In due course we came out onto the river Zaan which is seriously industrial, and wide enough to take proper cross-channel ships. One of the factories we rowed past emitted a funny smell - not particularly unpleasant, but totally unfamiliar - which turned out (there are so many advantages to having a local guide) to be lino. I've had to look up what lino is made of; linseed oil, pine resin and cork dust, mainly. Which was actually what it smelled like, in hindsight. Or is that hindsniff?

The olfactory aspect of the trip soon hit a peak as we passed the most delicious-smelling chocolate factories, breathing deeply, though agreeing that the slogan on the outside of one of them - "Growing cocoa solutions to serve you" - was exactly the kind of twaddle you get when you pay branding consultants a lot of money, and really thy could have slashed their marketing budget, painted "Ooo, chocolate!" on the side of the building, and done just as well.

Rounding a corner, the windmill-factor raised the stakes with actual moving ones - short of a field of tulips, and it was too late in the year for that, we really were living the dream:

Then it was time for another change of scene as we headed sideways off the wide, industrial Zaan and onto quite a narrow canal which eventually brought us to amusingly-named village of Neck where the clock gets stopped (for those of us who care) because there's a cantilever bridge that's too low to row under which has to be lifted to let us through (toll included in race entry fee) and it wouldn't exactly be fair for some crews to be held up while a cart of cheese or something was passing over it.

This was immediately followed by another typical Dutch marathon rowing feature: a section that was so narrow (owing to houseboats taking up half of the already limited space) that we had to deploy the "pieterburen" technique where you slip the blades on one side, and row with the other side only while the cox steers against you. Suffice it to say that we didn't put up a particularly good demonstration of doing this (sorry, Marcel - Brits, eh?) and a coot which happened to pop up from a dive under our riggers took one look at us flailing about and dived straight back down again.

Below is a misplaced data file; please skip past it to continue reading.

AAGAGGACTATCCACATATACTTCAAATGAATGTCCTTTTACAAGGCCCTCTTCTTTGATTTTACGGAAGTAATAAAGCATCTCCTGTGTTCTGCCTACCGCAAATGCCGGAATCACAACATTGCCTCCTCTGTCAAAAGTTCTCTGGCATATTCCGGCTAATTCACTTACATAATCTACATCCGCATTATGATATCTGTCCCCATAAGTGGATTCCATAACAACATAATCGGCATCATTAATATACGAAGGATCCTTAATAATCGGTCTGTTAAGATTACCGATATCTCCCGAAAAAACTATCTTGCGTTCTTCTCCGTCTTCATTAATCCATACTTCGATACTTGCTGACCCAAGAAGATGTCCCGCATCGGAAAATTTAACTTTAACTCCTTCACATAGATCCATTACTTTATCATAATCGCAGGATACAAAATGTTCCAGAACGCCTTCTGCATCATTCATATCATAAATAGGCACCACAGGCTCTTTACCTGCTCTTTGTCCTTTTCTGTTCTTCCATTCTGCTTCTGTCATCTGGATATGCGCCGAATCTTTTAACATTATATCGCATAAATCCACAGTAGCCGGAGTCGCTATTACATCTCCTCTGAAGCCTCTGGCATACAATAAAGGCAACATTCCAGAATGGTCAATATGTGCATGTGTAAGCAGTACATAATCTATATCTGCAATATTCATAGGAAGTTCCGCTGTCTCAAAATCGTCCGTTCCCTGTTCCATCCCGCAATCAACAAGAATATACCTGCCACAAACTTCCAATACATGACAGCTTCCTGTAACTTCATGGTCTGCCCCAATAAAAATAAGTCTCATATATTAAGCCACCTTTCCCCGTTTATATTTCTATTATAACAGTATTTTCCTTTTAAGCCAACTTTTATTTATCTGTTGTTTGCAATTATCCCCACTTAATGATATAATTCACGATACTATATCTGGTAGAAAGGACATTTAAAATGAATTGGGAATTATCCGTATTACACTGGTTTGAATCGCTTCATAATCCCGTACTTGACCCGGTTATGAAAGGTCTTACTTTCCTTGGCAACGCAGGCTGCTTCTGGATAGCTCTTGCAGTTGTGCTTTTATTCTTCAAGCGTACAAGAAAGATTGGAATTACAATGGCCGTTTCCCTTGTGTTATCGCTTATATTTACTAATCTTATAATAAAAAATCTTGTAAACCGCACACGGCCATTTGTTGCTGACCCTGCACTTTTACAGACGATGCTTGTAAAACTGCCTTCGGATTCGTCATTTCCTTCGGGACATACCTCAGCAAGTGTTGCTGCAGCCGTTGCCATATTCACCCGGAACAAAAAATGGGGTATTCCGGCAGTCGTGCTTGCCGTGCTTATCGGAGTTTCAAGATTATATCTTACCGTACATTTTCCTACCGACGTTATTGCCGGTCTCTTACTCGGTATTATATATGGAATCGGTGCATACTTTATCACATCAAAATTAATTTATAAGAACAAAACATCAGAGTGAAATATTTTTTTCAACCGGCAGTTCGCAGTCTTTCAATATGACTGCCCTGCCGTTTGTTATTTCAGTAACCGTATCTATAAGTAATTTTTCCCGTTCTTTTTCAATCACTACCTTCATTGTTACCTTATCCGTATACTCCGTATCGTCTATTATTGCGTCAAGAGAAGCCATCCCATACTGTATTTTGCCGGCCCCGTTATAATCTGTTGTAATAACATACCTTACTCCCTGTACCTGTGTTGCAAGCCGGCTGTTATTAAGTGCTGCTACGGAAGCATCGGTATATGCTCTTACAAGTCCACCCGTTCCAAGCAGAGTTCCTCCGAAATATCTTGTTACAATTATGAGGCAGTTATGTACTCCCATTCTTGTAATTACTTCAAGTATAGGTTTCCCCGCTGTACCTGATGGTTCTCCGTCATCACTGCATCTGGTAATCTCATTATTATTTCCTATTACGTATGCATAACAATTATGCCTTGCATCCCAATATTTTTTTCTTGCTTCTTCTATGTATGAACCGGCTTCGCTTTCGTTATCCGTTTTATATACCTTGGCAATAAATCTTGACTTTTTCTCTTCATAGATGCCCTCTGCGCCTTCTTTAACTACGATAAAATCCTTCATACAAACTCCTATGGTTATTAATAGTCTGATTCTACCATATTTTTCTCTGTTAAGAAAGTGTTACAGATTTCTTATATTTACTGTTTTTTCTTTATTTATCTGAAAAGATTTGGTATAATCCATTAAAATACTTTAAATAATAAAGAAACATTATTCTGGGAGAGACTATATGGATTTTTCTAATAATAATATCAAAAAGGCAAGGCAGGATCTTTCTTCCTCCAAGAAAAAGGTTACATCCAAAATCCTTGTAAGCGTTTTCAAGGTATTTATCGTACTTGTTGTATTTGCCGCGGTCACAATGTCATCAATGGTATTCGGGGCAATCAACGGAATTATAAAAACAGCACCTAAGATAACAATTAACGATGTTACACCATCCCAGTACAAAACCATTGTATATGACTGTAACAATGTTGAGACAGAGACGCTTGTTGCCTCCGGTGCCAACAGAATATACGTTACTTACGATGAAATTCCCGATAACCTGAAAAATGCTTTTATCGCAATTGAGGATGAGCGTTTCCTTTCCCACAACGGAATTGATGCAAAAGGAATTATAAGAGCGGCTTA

The second half of the row was more rural or to put it another way, I can't remember much about it, apart from the last 5k which was into a fairly hefty headwind, and happened to involve Hannah and me rowing with Marcel coxing. He got into the spirit of this by adopting a full 2k racing cox position while we did our best to leg it back to the club. 

I think we were fourth (behind two men's coxed doubles and a relay men's coxed quad), but who really cared? It had been a cracking day, rounded off by an excellent Chinese buffet, the handing out of participation medals, and an enjoyable time chatting to bemused locals (other than Marcel) who were slightly surprised to find Brits there, though not as surprised as we were to spot a new, Empacher, stern-coxed quad in the boat bay. Apparently Dutch clubs don't really row coxless quads, and by having stern-coxed ones, you can fit taller people in so rowers just take turns coxing from outing to outing. Like I said, the Dutch are different. But very pleasantly so.

A decent participation medal always goes down well.

Hannah (middle) was trying to make a point here but I'd like to make it clear that we're standing on a SLOPE.

Gotta love ARZV's fixed trestles with mounted hose reel for boat washing (obvs only feasible when area in front of your boathouse is within your compound, but all the same.)

No comments:

Post a Comment